For many years, conquering the 26.2 miles of a marathon was the ultimate endurance challenge on the running scene. Fast-forward to present day and the plethora of ultrarunning distances you can choose from – 50K, 100K, 100 miles, 24 hours – is pretty endless.
One thing you have to consider over any ultramarathon distance, however, is your nutrition strategy.
The first thing you have to take into consideration is the much slower pace. The body can happily use fat for fuel at low to moderate intensity running, but the brain still needs a constant supply of glucose in order to help clear thinking. During exercise, relying on fat stores to maintain this supply to the brain can lead to fatigue.
But for those events where you’re going to be out for five plus hours, you will be in an energy deficit; the average man uses 500-600 calories an hour running at 60-70% of their VO2 max.
1. Eat within the first 30 minutes, regardless of how you feel. So many runners leave it until they start to feel low in energy, but that is too late.
Think of your body as a car – if you leave it until you are right at the last bar of red on the petrol gauge before you think about re-fuelling, it’s likely the car will splutter to a standstill before you find a station.
2. Stick to real food for the first few hours. Save the simple sugars, such as gels and energy drinks, towards the latter stages when fatigue has set in, it is hard to make decisions around food choice, and you need an instant energy boost.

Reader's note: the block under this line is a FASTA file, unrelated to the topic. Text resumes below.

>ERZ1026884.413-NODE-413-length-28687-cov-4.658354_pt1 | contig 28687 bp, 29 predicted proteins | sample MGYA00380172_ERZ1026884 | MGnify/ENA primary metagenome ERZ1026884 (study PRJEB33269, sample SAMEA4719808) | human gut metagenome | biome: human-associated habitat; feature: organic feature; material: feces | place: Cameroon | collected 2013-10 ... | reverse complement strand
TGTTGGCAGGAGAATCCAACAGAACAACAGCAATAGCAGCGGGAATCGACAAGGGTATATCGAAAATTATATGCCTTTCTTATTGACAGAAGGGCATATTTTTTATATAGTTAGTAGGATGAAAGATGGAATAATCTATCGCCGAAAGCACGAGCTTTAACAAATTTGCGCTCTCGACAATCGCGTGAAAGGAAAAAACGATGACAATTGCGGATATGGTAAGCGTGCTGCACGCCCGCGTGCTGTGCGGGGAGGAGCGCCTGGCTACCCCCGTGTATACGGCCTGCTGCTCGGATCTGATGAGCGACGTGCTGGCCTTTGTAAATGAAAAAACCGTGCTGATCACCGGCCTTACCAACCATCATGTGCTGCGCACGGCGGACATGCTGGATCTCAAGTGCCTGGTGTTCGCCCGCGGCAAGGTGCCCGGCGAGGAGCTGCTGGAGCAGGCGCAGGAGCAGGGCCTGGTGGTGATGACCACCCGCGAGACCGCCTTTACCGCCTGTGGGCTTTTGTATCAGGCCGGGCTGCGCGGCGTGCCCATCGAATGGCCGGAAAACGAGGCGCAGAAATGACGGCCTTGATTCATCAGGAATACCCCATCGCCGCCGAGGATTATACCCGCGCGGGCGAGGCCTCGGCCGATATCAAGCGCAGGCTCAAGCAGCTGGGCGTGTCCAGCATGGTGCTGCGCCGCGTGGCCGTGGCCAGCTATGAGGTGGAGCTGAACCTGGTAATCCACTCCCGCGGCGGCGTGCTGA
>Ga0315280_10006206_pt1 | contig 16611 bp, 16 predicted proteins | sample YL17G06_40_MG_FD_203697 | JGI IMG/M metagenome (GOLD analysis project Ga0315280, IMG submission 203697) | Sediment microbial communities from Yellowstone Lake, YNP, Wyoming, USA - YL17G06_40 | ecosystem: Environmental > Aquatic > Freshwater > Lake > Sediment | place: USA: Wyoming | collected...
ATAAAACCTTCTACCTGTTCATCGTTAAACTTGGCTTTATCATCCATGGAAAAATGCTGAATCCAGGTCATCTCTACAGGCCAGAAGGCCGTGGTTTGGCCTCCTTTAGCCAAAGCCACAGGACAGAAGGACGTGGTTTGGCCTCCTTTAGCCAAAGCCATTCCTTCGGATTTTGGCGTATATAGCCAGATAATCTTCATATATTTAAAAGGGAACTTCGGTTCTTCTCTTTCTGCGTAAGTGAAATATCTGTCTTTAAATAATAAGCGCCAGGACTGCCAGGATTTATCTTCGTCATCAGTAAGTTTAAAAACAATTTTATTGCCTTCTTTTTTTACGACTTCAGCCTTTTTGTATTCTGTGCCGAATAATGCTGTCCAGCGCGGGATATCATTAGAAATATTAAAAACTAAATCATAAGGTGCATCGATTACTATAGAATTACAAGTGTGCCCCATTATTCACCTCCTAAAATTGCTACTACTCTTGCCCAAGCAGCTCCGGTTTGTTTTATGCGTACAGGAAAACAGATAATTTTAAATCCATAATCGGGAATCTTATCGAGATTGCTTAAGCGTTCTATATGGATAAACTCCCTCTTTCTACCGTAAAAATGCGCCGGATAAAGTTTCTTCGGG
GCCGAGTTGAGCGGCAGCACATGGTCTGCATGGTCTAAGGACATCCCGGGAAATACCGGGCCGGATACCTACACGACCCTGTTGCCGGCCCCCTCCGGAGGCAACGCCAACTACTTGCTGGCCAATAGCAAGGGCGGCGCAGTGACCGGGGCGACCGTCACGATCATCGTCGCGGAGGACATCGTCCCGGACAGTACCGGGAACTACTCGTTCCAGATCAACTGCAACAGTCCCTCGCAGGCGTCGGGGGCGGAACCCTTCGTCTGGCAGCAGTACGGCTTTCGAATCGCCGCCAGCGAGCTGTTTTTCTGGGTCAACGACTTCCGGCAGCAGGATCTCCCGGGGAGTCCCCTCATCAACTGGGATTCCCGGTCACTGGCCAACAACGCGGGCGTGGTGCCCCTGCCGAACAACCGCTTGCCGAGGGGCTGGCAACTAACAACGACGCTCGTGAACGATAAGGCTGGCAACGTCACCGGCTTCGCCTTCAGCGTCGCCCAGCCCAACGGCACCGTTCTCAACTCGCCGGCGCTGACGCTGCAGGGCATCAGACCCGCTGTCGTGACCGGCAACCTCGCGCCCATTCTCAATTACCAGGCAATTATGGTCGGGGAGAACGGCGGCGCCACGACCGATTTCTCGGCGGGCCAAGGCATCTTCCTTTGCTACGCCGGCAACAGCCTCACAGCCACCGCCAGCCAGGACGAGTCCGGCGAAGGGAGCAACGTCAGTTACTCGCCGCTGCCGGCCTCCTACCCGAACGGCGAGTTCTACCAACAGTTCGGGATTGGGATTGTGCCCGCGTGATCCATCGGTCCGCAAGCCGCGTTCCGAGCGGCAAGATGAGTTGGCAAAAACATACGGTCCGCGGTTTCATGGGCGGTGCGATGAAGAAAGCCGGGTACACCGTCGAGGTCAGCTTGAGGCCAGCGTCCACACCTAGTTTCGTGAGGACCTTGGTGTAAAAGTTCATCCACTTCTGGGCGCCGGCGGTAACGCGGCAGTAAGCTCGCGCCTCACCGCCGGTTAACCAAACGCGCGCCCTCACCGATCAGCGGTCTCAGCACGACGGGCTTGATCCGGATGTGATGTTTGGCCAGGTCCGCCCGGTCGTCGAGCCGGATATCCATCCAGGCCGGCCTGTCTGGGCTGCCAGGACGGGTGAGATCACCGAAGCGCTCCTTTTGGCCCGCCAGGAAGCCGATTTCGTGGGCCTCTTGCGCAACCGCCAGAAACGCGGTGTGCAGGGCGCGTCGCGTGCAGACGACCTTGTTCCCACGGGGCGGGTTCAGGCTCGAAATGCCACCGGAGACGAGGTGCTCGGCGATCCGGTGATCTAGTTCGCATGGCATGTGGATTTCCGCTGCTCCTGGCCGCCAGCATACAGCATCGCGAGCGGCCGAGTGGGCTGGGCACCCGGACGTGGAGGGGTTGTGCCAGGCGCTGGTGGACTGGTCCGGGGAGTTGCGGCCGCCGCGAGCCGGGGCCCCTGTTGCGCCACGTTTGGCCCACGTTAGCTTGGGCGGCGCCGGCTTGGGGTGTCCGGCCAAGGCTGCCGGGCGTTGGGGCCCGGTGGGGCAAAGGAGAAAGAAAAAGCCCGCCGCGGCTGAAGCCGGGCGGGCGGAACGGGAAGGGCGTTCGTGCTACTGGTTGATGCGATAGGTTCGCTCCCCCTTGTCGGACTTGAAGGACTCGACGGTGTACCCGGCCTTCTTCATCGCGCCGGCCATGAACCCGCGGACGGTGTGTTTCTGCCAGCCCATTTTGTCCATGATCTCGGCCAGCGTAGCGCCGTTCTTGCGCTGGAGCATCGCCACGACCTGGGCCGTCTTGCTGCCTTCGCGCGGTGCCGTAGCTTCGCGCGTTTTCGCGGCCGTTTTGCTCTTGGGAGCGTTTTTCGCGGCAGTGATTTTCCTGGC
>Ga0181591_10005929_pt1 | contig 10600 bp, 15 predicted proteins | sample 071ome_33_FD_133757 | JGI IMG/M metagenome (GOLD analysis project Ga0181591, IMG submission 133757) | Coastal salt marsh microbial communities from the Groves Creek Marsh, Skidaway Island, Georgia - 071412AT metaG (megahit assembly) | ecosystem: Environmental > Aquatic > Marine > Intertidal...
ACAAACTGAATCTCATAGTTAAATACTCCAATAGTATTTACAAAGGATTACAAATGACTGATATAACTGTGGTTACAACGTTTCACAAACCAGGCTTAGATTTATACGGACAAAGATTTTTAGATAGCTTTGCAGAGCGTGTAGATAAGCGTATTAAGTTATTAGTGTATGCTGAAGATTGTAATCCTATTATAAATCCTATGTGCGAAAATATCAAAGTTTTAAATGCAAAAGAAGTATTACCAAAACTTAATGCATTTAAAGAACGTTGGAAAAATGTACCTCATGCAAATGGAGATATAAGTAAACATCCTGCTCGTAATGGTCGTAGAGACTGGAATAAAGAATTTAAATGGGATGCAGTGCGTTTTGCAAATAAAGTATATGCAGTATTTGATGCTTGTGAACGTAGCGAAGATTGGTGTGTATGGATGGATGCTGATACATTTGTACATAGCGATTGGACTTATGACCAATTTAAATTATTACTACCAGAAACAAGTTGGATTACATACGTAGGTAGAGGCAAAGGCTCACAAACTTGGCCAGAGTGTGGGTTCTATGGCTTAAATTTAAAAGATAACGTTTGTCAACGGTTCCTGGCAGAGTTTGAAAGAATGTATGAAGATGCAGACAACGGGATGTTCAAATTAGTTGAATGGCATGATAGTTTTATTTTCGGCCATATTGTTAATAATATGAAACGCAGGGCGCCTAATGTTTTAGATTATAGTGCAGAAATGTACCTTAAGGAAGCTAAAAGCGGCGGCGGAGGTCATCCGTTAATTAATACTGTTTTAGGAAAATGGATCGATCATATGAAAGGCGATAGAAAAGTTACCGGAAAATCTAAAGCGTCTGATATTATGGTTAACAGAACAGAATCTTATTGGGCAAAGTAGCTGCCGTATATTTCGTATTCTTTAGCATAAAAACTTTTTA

3. Practise your food choices in training. Always make sure you practise with the options you are planning to use in your race, or that you know may be available at check points.
I recommend around 60-90g of carbs per hour, aiming for the higher 90g value if it’s a particularly long or testing run.
4. Pack treats to look forward to. As you get tired, you need to know that you have something in your bag that you are going to want to eat.
I always pack chocolate-covered Brazil nuts and hold out for as long as possible before eating them.
5. Replace lost salt. Replacing salt is a very personal issue; some will have large fluid losses but little salt loss, while others may sweat very little but will develop salt crystals over their clothes and body.
Ultimately in an ultra, especially the longer distances, salt loss is going to be a potentially limiting factor, making you cramp up and feel nauseous. I recommend two salt caps an hour –equivalent to around 700mg sodium.
6. 750ml is the magic number. When it comes to fluid, remember that the body can only really absorb around 750ml of fluid an hour.
If you drink much more than that it will just swish around your stomach, making you feel uncomfortable or in constant need of the toilet. Drink much less than that, though, particularly in hot conditions, and you will become dehydrated.
Dehydration can lead to a number of issues, including fatigue, disorientation, nausea and a whole host of gastro-intestinal problems.
Jelly. An instant boost of energy and a lot less expensive than the specialist sports products you can buy.
Salted peanuts. While these can be a bit difficult to eat while running, they are great to help replace salt, protein and energy.
Sweet potato wedges. I like to make these the day before and cover with salt, put in freezer bags and eat at regular intervals.